NBA Handicapping: Orlando Magic Coaching Situation
by Trevor Whenham - 2/11/2015
Unless you are someone like Gregg Popovich - you know, really, really good at what you do - being a head coach in the NBA is a brutal profession. You are hired to be fired, and you have less job security than a mall Santa on Dec. 24. Jacque Vaughn was the latest to learn that hard lesson when he was ditched by the Orlando Magic on Feb. 5 - incidentally just six days before his 40th birthday. The farce of the situation was not that they let him go but the way they did it. His dismissal was publicly discussed in the media to the point that if was a foregone conclusion, but the situation was unknown to Vaughn. It certainly couldn't have created a healthy environment around the team - or in the Vaughn household, for that matter.
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So, now that Vaughn is gone, what does this mean for bettors? Let's take a look:
Team stability: The league is a better place when Stan Van Gundy is around, because he is never short of an opinion - or the willingness to share it. As the longest-serving head coach in Orlando history - and the man that Vaughn replaced - he is uniquely qualified to comment. And comment he did. The team has been around since only 1989, but interim coach James Borrego is the 10th man to call himself head coach - and there have been seven that weren't interim coaches. It's not that they haven't attracted some names, either - Van Gundy, Doc Rivers, and Chuck Daly are all among the casualties. As Van Gundy points out, though, this is a management and ownership group that stands behind the coach on the surface but doesn't support them particularly well, and is quick to the axe if they need an excuse. It's not a surprise that Vaughn had little chance of success because of the team he was coaching.
Vaughn's performance: Vaughn did not have a good coaching career in Orlando. There is no denying that. He finishes at just 58-158, and he had a stranglehold on last place in the Southeast throughout his tenure. You can also be critical of some things - most notably that he seemed to change schemes and philosophies every week or two in a desperate attempt to find something that worked. Despite all of that, though, it's hard to be too negative about what he did. He was given a painfully young and undeniably odd roster to work with, so it's not a wonder he couldn't find lasting success. You can argue that the team is building for the future, but it is hard to argue that that future is particularly bright given the challenges of the personnel. We won't know for a while - if ever - if Vaughn can actually coach when in a positive situation, but he had experience playing and coaching in San Antonio, so he shouldn't be doomed - as long as he winds up in a better situation next time.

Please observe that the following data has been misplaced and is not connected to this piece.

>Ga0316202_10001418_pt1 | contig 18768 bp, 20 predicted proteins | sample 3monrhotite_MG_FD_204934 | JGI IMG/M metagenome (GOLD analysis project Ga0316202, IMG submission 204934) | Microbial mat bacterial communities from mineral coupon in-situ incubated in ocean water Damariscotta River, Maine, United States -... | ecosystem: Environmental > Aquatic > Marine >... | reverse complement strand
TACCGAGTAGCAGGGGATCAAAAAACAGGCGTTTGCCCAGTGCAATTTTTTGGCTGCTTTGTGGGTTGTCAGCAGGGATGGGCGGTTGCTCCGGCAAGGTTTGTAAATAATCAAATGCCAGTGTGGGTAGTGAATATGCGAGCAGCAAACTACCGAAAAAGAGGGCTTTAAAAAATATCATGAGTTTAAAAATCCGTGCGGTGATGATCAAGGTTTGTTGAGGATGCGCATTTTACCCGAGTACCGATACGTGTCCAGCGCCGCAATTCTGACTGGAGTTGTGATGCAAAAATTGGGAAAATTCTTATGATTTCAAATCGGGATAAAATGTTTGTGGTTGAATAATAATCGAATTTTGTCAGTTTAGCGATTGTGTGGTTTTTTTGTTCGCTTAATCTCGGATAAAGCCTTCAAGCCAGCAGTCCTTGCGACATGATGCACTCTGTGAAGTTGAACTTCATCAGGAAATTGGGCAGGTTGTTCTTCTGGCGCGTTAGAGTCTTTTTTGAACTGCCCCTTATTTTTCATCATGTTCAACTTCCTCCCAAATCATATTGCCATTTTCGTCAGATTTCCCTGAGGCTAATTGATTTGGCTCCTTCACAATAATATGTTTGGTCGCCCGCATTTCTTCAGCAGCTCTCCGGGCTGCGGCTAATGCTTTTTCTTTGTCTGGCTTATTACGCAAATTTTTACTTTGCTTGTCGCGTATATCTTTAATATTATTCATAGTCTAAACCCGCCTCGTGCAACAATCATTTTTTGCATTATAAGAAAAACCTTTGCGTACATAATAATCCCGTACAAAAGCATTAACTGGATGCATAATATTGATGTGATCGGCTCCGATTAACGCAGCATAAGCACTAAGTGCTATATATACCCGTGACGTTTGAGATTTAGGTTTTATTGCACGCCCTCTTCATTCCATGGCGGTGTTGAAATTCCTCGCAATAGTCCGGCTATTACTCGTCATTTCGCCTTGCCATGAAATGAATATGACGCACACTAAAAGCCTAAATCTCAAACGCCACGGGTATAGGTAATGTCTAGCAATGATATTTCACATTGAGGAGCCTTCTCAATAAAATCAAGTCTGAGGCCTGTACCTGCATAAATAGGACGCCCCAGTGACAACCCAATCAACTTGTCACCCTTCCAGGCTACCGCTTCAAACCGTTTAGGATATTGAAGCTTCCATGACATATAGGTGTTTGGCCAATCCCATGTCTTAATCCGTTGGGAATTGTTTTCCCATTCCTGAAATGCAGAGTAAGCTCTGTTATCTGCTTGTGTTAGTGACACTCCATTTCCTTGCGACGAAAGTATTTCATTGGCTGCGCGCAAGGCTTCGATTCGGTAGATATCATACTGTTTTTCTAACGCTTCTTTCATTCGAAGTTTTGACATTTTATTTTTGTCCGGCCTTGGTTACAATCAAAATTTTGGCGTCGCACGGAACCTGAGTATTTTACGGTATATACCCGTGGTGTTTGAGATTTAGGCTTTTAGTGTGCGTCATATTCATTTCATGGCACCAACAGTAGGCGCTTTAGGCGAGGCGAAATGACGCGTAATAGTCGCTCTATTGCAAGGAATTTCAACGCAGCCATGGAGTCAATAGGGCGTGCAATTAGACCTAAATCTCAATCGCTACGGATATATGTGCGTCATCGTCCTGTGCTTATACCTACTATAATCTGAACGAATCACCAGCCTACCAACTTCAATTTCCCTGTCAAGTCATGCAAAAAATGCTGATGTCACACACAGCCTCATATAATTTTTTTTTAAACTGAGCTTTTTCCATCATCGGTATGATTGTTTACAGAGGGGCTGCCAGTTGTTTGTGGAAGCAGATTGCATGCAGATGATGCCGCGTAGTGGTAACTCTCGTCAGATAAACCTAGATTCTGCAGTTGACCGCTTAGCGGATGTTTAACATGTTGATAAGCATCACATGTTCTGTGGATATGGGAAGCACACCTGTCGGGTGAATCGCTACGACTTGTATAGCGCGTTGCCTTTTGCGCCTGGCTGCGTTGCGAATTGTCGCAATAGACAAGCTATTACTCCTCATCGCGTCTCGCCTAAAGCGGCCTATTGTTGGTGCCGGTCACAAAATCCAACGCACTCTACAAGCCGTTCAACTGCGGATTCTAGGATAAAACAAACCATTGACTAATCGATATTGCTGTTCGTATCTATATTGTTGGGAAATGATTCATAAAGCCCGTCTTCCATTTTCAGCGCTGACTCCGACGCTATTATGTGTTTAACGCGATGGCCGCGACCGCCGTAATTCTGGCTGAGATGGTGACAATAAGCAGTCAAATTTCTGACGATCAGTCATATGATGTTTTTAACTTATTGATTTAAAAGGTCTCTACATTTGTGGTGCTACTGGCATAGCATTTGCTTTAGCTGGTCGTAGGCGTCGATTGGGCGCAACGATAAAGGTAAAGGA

The interim solution: James Borrego is in charge now. As Vaughn's lead assistant, he spent the two years before Vaughn was hired in New Orleans and had been an assistant in San Antonio for a long time before that. He's capable, but likely doomed - no one in the world thinks he has any chance at all of being the long term answer, so a frustrated group of players is very unlikely to play well for him. Underwhelming players in a bad situation have derailed better and more experienced coaches than this one. Borrego also saw three of his fellow assistants get the axe alongside Vaughn, so not only is he on a sinking ship, but he's alone on it. Ouch.
Long-term options: There are rumors out there that the team could make a long-term decision as soon as the all-star break. Further rumors suggest that the frontrunner is none other than Scott Skiles. Let me be blunt - that would be a truly horrible decision that would lead to nothing but heartache for the team. I know that Skiles is a former popular Magic player, but so is Penny Hardaway, and no one is suggesting that he gets the job. Skiles gets more credit than he deserves because he has had some decent records in Milwaukee and Chicago. He is ruthless, though, and he wears his teams into the ground. That isn't what any team needs these days and especially not with a young and challenged roster like this. Bad choice. Unfortunately, if they really are eager to make a move now he might be the best one. The market isn't exactly robust right now. George Karl gets some buzz, but he seems likely to land in Sacramento. Former Sacramento head man Mike Malone didn't deserve to get fired in Sacramento, but that doesn't mean he should be the choice here. Mark Jackson is getting some push - mostly from Jackson himself, likely - but I hate that idea. Seeing how much and how quickly Golden State has improved without him shows how undesirable Jackson is. Billy Donovan is an intriguing name, but he has already accepted the Orlando job once and then bailed out on it, so the team could be gun shy. Besides, he's not available for a couple of months anyway, so he might not fit the timeline. For the sake of the team and the talent they have, I am firmly in the anyone-but-Skiles camp. As a bettor, though, he would certainly provide some opportunities - in betting against them.
Read more articles by Trevor Whenham
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